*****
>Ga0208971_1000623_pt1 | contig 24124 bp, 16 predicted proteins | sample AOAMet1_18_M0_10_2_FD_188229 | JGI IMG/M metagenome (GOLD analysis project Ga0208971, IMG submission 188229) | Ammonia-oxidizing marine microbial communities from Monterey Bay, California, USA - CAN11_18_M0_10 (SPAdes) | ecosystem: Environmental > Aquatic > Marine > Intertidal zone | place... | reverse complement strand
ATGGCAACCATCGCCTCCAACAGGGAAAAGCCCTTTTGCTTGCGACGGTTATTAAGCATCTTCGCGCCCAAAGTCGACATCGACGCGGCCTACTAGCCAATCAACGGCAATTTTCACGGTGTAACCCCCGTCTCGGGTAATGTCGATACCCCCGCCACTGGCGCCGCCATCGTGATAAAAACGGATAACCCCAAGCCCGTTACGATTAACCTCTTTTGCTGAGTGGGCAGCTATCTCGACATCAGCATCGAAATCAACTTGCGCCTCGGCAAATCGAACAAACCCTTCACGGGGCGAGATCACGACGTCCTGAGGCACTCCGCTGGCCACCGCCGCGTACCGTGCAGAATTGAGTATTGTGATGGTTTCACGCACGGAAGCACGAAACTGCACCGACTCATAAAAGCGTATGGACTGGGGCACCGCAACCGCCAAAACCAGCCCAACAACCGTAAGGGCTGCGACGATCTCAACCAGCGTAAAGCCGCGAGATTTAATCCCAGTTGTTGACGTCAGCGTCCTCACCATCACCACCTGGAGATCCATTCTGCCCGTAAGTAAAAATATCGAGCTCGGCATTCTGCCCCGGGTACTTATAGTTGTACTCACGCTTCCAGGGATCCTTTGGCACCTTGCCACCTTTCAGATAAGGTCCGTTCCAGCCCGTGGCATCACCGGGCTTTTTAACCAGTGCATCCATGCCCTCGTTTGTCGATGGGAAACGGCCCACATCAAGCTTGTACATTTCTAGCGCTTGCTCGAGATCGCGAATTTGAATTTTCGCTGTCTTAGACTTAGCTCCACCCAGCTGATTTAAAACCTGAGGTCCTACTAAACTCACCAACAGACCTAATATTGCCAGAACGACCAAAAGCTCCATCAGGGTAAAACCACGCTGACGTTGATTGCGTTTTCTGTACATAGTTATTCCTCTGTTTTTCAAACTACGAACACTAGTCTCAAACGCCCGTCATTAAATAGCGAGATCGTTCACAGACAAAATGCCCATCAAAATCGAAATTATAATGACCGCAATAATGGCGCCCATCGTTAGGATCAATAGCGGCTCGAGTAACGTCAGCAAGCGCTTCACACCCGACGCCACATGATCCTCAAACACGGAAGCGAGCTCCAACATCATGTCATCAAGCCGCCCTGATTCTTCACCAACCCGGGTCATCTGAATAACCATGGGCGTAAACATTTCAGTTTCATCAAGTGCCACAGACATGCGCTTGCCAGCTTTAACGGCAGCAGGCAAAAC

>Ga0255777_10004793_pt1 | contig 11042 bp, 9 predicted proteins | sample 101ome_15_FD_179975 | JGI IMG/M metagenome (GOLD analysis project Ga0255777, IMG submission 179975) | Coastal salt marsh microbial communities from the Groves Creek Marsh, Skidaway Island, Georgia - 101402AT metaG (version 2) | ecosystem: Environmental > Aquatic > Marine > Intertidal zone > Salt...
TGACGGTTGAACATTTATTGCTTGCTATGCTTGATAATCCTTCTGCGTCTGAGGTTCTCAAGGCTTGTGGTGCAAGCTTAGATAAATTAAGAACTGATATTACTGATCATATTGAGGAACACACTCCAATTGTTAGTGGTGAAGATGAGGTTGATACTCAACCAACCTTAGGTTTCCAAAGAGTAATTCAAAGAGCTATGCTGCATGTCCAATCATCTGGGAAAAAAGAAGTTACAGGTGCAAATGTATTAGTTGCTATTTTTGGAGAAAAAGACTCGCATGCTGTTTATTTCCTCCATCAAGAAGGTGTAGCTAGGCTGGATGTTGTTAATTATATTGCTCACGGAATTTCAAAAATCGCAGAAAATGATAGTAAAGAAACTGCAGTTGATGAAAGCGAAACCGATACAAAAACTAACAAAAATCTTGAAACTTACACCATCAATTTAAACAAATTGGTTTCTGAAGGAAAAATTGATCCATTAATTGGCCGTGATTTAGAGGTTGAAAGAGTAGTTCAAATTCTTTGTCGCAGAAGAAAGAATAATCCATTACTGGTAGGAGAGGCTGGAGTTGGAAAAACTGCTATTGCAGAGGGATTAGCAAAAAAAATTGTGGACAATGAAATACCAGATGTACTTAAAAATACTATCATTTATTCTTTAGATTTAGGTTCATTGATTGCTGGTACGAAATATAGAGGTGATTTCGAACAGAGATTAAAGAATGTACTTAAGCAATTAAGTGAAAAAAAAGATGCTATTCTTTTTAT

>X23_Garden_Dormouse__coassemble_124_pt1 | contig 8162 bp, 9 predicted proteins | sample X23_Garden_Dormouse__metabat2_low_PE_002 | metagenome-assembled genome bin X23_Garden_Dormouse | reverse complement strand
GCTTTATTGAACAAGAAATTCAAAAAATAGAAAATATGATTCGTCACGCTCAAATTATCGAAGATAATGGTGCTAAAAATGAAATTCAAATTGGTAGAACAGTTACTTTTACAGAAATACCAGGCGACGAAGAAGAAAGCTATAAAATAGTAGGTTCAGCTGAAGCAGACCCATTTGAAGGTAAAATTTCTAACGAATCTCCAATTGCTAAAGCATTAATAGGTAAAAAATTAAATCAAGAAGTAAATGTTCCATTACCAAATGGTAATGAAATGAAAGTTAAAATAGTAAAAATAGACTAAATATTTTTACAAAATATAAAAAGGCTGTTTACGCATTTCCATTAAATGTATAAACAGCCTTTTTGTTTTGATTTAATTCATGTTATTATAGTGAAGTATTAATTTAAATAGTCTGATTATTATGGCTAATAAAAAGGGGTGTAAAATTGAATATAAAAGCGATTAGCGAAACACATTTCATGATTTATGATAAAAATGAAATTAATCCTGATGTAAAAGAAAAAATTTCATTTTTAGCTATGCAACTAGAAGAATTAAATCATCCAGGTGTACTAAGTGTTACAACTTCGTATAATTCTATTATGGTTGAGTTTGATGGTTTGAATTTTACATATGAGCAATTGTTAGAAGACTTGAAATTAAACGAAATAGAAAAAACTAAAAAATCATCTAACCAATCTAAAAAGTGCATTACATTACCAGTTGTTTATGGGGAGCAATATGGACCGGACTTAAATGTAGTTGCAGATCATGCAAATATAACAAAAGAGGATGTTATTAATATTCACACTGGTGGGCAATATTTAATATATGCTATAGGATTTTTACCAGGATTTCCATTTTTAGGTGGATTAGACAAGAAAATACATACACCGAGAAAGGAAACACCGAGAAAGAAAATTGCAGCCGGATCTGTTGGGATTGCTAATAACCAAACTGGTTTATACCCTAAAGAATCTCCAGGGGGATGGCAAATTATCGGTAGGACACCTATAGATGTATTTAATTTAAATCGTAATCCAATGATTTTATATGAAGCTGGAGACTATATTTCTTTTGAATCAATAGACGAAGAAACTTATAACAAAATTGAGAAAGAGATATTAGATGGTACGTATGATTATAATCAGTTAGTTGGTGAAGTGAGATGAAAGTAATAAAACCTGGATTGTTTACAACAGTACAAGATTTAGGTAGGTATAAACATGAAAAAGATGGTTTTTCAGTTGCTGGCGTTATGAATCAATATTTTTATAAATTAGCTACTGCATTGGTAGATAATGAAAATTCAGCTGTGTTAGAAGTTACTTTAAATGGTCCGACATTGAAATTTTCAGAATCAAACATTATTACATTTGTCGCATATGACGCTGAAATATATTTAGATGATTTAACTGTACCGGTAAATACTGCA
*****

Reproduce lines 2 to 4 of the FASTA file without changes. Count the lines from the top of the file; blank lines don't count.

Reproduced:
ATGGCAACCATCGCCTCCAACAGGGAAAAGCCCTTTTGCTTGCGACGGTTATTAAGCATCTTCGCGCCCAAAGTCGACATCGACGCGGCCTACTAGCCAATCAACGGCAATTTTCACGGTGTAACCCCCGTCTCGGGTAATGTCGATACCCCCGCCACTGGCGCCGCCATCGTGATAAAAACGGATAACCCCAAGCCCGTTACGATTAACCTCTTTTGCTGAGTGGGCAGCTATCTCGACATCAGCATCGAAATCAACTTGCGCCTCGGCAAATCGAACAAACCCTTCACGGGGCGAGATCACGACGTCCTGAGGCACTCCGCTGGCCACCGCCGCGTACCGTGCAGAATTGAGTATTGTGATGGTTTCACGCACGGAAGCACGAAACTGCACCGACTCATAAAAGCGTATGGACTGGGGCACCGCAACCGCCAAAACCAGCCCAACAACCGTAAGGGCTGCGACGATCTCAACCAGCGTAAAGCCGCGAGATTTAATCCCAGTTGTTGACGTCAGCGTCCTCACCATCACCACCTGGAGATCCATTCTGCCCGTAAGTAAAAATATCGAGCTCGGCATTCTGCCCCGGGTACTTATAGTTGTACTCACGCTTCCAGGGATCCTTTGGCACCTTGCCACCTTTCAGATAAGGTCCGTTCCAGCCCGTGGCATCACCGGGCTTTTTAACCAGTGCATCCATGCCCTCGTTTGTCGATGGGAAACGGCCCACATCAAGCTTGTACATTTCTAGCGCTTGCTCGAGATCGCGAATTTGAATTTTCGCTGTCTTAGACTTAGCTCCACCCAGCTGATTTAAAACCTGAGGTCCTACTAAACTCACCAACAGACCTAATATTGCCAGAACGACCAAAAGCTCCATCAGGGTAAAACCACGCTGACGTTGATTGCGTTTTCTGTACATAGTTATTCCTCTGTTTTTCAAACTACGAACACTAGTCTCAAACGCCCGTCATTAAATAGCGAGATCGTTCACAGACAAAATGCCCATCAAAATCGAAATTATAATGACCGCAATAATGGCGCCCATCGTTAGGATCAATAGCGGCTCGAGTAACGTCAGCAAGCGCTTCACACCCGACGCCACATGATCCTCAAACACGGAAGCGAGCTCCAACATCATGTCATCAAGCCGCCCTGATTCTTCACCAACCCGGGTCATCTGAATAACCATGGGCGTAAACATTTCAGTTTCATCAAGTGCCACAGACATGCGCTTGCCAGCTTTAACGGCAGCAGGCAAAAC

>Ga0255777_10004793_pt1 | contig 11042 bp, 9 predicted proteins | sample 101ome_15_FD_179975 | JGI IMG/M metagenome (GOLD analysis project Ga0255777, IMG submission 179975) | Coastal salt marsh microbial communities from the Groves Creek Marsh, Skidaway Island, Georgia - 101402AT metaG (version 2) | ecosystem: Environmental > Aquatic > Marine > Intertidal zone > Salt...
TGACGGTTGAACATTTATTGCTTGCTATGCTTGATAATCCTTCTGCGTCTGAGGTTCTCAAGGCTTGTGGTGCAAGCTTAGATAAATTAAGAACTGATATTACTGATCATATTGAGGAACACACTCCAATTGTTAGTGGTGAAGATGAGGTTGATACTCAACCAACCTTAGGTTTCCAAAGAGTAATTCAAAGAGCTATGCTGCATGTCCAATCATCTGGGAAAAAAGAAGTTACAGGTGCAAATGTATTAGTTGCTATTTTTGGAGAAAAAGACTCGCATGCTGTTTATTTCCTCCATCAAGAAGGTGTAGCTAGGCTGGATGTTGTTAATTATATTGCTCACGGAATTTCAAAAATCGCAGAAAATGATAGTAAAGAAACTGCAGTTGATGAAAGCGAAACCGATACAAAAACTAACAAAAATCTTGAAACTTACACCATCAATTTAAACAAATTGGTTTCTGAAGGAAAAATTGATCCATTAATTGGCCGTGATTTAGAGGTTGAAAGAGTAGTTCAAATTCTTTGTCGCAGAAGAAAGAATAATCCATTACTGGTAGGAGAGGCTGGAGTTGGAAAAACTGCTATTGCAGAGGGATTAGCAAAAAAAATTGTGGACAATGAAATACCAGATGTACTTAAAAATACTATCATTTATTCTTTAGATTTAGGTTCATTGATTGCTGGTACGAAATATAGAGGTGATTTCGAACAGAGATTAAAGAATGTACTTAAGCAATTAAGTGAAAAAAAAGATGCTATTCTTTTTAT